The only real correlation I see between them is that in all three occurrences the victims were resisting authority figures which ultimately enhanced the situation and led to their demise. Tragic? Yes! Is there some sort of conspiracy amongst cops going on against today’s Black man? No! Obeying the commands of law enforcers, whether one feels denigrated or not, is sound advice for everyone to follow. At least then the accused would have their day in court, and at the very least they would live to see another day. Therefore, the rash of demonstrations currently taking place around the country would not have even been a consideration, and law-abiding families could have attended a once in a lifetime Christmas tree lighting ceremony at Rockefeller Center.

Imagine the disappointment of not being able to partake in something so unique when you’re only a measly couple of blocks away. Instead of seeing a giant Christmas tree lit for the first time I saw a throng of enraged minorities and “New York’s finest” trying to keep the peace. Instead of listening to the soothing sounds of Tony Bennett I was forced to hear the chants of, “Black lives matter,” by the surge of protesters taking over the city. I concur with their sentiment that Black lives matter, but White lives matter too, as does every race on God’s green earth. As I previously stated, “people have the right to peacefully protest,” but the protesters in New York City will forever be known to me as The Grinch who stole my family’s Christmas.

NYC (2014)

The Manhattan skyline is unmistakable when heading into New York City. The Chrysler Building is easily recognizable, with its unique architectural design, and the Empire State Building is surely familiar to those who’ve seen the classic movie, King Kong. Noticeably missing from the skyline are the Twin Towers, but just as discernible is the recently constructed Freedom Tower that has replaced the former national landmark. I suppose the array of prominent buildings, both old and new, is what distinguishes “The Big Apple’s” impressive skyline from all others in the United States. The old Chrysler Building and the new Freedom Tower were born of different generations (84 years apart), yet both have a storied past although the Freedom Tower undoubtedly conveys a more significant meaning not only to the citizens of New York but to the rest of the world as well.

It is almost impossible for me to fathom New York City coming together as a community and supporting one another during difficult times or when tragedy strikes. However, I witnessed precisely that from afar on Sept. 11th, 2001, and for many months thereafter, in wake of that tragic period in our country’s history. Our nation’s newspapers and television stations portrayed New York as a caring place whose residents were genuinely concerned with the well-being of their fellow man. That admirable quality seemingly has disappeared, or at the very least has been placed on hiatus, probably until another disaster arises. I know this because my family and I just got back from New York. “The City That Never Sleeps” has reverted to an “every man for himself” mentality. Apparently, everyone is very important and has somewhere they need to be, and if you’re a tourist you had better keep up with the fast paced crowds or move clear over to one side.

Shoulder bumping, hip checking, and unfriendly games of “chicken” are not an uncommon sight, and if it’s raining then you just might as well “fa-get-about-it.” The sea of umbrellas only makes the city’s sidewalks that much harder to navigate, and if you don’t lose an eye in the process then you should consider yourself lucky. I’m not so sure a New Yorker wouldn’t be willing to trample a visitor, to their fair city, if given the opportunity. I wasn’t willing to find out, so I purposely was highly aware of my surroundings at all times whilst out among them. I reckon I could give the citizens of New York City the benefit of the doubt and assume not all of them are impolite and self-absorbed. Maybe they were all simply trying to get out of the dreary weather and back to the comforts of their homes and to their awaiting families. Maybe. The only thing possibly more irritating than the rude people occupying the sidewalks was the relentless sound of blaring car horns all day and all night long. Here a beep, there a beep, everywhere a beep beep.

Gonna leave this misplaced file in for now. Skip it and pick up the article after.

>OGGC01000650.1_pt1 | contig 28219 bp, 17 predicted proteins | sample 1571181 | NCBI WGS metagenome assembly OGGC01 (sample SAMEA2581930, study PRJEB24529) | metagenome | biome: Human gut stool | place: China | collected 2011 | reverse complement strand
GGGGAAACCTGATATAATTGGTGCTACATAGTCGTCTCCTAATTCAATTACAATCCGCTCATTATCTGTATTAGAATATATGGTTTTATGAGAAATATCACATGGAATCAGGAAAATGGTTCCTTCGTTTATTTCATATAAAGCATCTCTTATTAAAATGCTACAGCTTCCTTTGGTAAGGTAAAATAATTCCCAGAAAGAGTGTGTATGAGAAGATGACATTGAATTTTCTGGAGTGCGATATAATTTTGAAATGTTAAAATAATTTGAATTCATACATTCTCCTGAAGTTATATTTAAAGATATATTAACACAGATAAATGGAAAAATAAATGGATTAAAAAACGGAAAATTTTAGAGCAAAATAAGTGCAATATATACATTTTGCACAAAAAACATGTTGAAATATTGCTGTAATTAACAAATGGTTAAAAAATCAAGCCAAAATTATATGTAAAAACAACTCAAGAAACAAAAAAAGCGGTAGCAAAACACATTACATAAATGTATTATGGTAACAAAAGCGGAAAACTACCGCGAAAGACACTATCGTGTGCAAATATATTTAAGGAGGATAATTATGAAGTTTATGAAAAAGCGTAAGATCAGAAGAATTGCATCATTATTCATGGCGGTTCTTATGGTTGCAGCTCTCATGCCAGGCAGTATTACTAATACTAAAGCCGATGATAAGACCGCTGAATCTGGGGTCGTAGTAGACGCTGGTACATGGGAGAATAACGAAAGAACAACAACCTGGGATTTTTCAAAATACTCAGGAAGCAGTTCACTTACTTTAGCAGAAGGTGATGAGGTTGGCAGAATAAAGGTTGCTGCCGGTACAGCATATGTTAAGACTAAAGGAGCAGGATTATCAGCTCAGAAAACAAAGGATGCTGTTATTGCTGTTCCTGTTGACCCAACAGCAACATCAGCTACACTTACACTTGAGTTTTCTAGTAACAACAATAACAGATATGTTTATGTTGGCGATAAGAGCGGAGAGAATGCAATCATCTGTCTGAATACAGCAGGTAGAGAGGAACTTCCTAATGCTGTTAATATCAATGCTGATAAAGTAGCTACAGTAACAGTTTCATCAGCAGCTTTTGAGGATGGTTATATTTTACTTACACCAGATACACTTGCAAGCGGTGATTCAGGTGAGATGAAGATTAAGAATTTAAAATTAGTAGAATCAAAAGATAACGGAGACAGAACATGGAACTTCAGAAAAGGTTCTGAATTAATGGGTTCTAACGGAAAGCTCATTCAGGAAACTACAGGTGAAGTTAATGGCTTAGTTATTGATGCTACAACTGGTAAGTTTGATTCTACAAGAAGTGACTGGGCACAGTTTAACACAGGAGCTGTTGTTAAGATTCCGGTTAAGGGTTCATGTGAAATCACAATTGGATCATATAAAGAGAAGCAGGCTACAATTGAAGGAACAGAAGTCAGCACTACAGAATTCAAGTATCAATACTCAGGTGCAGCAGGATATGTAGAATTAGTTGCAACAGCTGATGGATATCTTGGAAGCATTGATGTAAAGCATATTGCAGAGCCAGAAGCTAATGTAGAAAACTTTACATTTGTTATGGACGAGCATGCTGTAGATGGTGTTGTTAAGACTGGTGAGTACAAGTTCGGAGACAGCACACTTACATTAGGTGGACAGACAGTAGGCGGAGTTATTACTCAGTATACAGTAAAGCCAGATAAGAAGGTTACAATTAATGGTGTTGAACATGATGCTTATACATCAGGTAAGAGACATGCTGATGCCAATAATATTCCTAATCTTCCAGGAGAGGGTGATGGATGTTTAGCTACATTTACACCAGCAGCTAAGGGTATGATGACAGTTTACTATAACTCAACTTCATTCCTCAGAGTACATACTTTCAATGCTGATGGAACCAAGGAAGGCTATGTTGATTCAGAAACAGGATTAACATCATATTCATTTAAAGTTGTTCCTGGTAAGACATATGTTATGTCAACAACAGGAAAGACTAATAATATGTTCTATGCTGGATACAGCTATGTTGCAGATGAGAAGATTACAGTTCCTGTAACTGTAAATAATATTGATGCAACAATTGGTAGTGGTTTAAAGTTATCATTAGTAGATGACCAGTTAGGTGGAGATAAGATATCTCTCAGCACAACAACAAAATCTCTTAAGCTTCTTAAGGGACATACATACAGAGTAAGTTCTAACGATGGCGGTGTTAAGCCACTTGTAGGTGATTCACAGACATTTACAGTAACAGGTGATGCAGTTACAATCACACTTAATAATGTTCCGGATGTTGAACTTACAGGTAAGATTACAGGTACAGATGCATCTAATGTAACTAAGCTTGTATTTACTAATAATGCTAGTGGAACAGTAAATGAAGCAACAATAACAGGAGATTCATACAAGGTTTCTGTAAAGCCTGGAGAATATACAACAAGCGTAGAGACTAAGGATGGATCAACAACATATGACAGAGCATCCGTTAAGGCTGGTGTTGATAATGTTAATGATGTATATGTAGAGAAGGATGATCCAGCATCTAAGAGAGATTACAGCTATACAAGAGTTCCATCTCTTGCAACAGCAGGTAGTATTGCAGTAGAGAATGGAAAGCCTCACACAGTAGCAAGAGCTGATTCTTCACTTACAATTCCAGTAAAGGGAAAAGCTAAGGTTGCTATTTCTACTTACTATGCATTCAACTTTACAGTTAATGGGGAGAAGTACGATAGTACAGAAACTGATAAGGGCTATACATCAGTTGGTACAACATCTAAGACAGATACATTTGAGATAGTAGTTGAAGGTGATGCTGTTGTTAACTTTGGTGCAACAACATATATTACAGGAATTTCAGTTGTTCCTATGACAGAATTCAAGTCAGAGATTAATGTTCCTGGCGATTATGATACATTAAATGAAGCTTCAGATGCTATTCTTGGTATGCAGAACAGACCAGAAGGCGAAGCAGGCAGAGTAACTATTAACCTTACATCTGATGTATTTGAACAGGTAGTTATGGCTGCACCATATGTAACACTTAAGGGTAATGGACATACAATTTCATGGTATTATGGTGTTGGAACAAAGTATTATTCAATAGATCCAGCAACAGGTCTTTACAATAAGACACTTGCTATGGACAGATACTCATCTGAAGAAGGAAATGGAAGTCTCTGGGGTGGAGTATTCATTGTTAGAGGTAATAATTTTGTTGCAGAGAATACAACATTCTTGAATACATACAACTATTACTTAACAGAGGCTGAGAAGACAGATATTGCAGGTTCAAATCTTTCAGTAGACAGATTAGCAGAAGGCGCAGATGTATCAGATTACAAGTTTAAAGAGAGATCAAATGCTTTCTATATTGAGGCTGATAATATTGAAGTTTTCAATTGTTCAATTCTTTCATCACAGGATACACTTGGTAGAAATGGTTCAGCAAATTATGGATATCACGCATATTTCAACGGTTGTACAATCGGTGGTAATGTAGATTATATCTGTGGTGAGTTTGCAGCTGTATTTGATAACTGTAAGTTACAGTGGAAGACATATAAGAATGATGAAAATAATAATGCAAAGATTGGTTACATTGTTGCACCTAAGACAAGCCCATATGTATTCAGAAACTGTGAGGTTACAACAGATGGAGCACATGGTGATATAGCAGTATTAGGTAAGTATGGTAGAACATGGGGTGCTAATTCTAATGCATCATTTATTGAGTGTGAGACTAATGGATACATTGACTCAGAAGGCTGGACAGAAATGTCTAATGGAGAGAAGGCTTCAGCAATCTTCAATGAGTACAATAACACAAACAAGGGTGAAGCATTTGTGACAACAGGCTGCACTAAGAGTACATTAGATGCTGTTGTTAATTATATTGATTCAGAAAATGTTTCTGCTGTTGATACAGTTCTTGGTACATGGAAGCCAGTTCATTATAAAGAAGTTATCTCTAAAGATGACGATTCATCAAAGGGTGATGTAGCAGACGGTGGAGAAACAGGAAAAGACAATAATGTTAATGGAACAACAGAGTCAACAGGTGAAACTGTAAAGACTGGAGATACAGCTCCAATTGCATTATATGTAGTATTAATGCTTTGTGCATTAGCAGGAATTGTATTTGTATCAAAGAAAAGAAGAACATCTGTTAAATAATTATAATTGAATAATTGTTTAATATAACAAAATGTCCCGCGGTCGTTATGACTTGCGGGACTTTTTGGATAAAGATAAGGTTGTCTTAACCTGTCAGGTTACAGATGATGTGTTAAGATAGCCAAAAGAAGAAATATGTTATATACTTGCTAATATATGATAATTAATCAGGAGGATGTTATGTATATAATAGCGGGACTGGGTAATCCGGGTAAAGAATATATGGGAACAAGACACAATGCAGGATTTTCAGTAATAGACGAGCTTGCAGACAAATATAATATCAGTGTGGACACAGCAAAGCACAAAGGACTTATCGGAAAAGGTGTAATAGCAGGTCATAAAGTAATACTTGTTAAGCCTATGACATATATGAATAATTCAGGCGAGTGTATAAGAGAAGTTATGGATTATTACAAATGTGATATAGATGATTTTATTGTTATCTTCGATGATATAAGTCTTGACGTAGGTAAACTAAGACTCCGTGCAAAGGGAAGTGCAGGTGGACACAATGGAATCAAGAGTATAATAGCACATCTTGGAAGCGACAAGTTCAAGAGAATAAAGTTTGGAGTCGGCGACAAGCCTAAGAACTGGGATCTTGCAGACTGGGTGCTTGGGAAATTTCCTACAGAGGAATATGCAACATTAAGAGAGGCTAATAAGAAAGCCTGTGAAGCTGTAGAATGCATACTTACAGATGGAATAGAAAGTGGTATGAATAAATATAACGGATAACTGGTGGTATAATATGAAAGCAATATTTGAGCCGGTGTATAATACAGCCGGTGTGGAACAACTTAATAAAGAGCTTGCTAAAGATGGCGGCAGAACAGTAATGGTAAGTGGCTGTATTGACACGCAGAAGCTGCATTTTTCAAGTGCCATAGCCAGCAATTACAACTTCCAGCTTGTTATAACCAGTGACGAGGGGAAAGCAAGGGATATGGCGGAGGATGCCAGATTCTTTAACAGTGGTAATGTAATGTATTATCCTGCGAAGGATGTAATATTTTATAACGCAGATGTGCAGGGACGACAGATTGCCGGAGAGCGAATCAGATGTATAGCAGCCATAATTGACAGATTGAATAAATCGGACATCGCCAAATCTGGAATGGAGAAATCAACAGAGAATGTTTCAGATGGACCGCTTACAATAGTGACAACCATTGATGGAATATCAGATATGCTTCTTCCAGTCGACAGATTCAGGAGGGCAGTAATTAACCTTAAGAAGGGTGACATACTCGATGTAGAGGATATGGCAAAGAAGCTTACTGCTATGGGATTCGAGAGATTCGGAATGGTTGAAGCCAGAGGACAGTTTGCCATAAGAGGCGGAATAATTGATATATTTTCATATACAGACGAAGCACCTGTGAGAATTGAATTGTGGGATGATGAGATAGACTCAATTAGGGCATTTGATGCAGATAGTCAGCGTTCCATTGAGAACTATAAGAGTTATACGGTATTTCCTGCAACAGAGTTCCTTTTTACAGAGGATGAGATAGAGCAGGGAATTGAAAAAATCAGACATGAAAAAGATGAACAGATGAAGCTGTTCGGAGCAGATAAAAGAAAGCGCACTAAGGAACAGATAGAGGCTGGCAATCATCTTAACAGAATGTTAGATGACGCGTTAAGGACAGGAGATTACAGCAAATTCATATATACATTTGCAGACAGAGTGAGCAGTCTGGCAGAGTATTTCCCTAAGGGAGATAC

I’ve never seen the kind of hustle and bustle of a big city quite like what I saw on display in New York. I had a nice time in “The Big Apple” nonetheless. I certainly can’t complain about time spent with family. The 9/11 Memorial and Museum was a tasteful tribute to those who perished. The exhibit was educational but mostly sobering. Even now, 13 years later, the entire situation is still so surreal when reflecting on 9/11. The Statue of Liberty is a magnificent sight to behold. My sometimes blasé attitude towards our nation’s freedom was replaced with heartfelt gratitude while standing in her presence. The Rockettes’ Radio City Christmas Spectacular was in a word…spectacular! Five days in New York City was probably the ideal amount of time because on the last day of our vacation the thought of home had never been so enticing.

When my family and I walked out of The Hotel @ Times Square, for the last time, an obvious commotion of some sort was transpiring around us. As we placed our luggage into the vehicle of a local car service, our hotel had arranged to transport us to LaGuardia Airport, the source of the ruckus became crystal clear. Our hired driver was arguing with our hotel manager. Aawkwaard! I’m not entirely sure what the heated discussion was about since I had some trouble dissecting the pair’s Jamaican accents. I understood enough though to know they were threatening physical harm upon one another. Our driver finally got into the vehicle, with his now stunned passengers aboard, but he continued bickering with our hotel manager, who would not retreat from the nearby sidewalk, for what seemed like a lifetime. I was pleasantly shocked when the uncomfortable incident did not end in fisticuffs; however, it did sound as though they scheduled a time for later in the day to finish what was started. What a fittingly perfect ending to our time spent in New York City.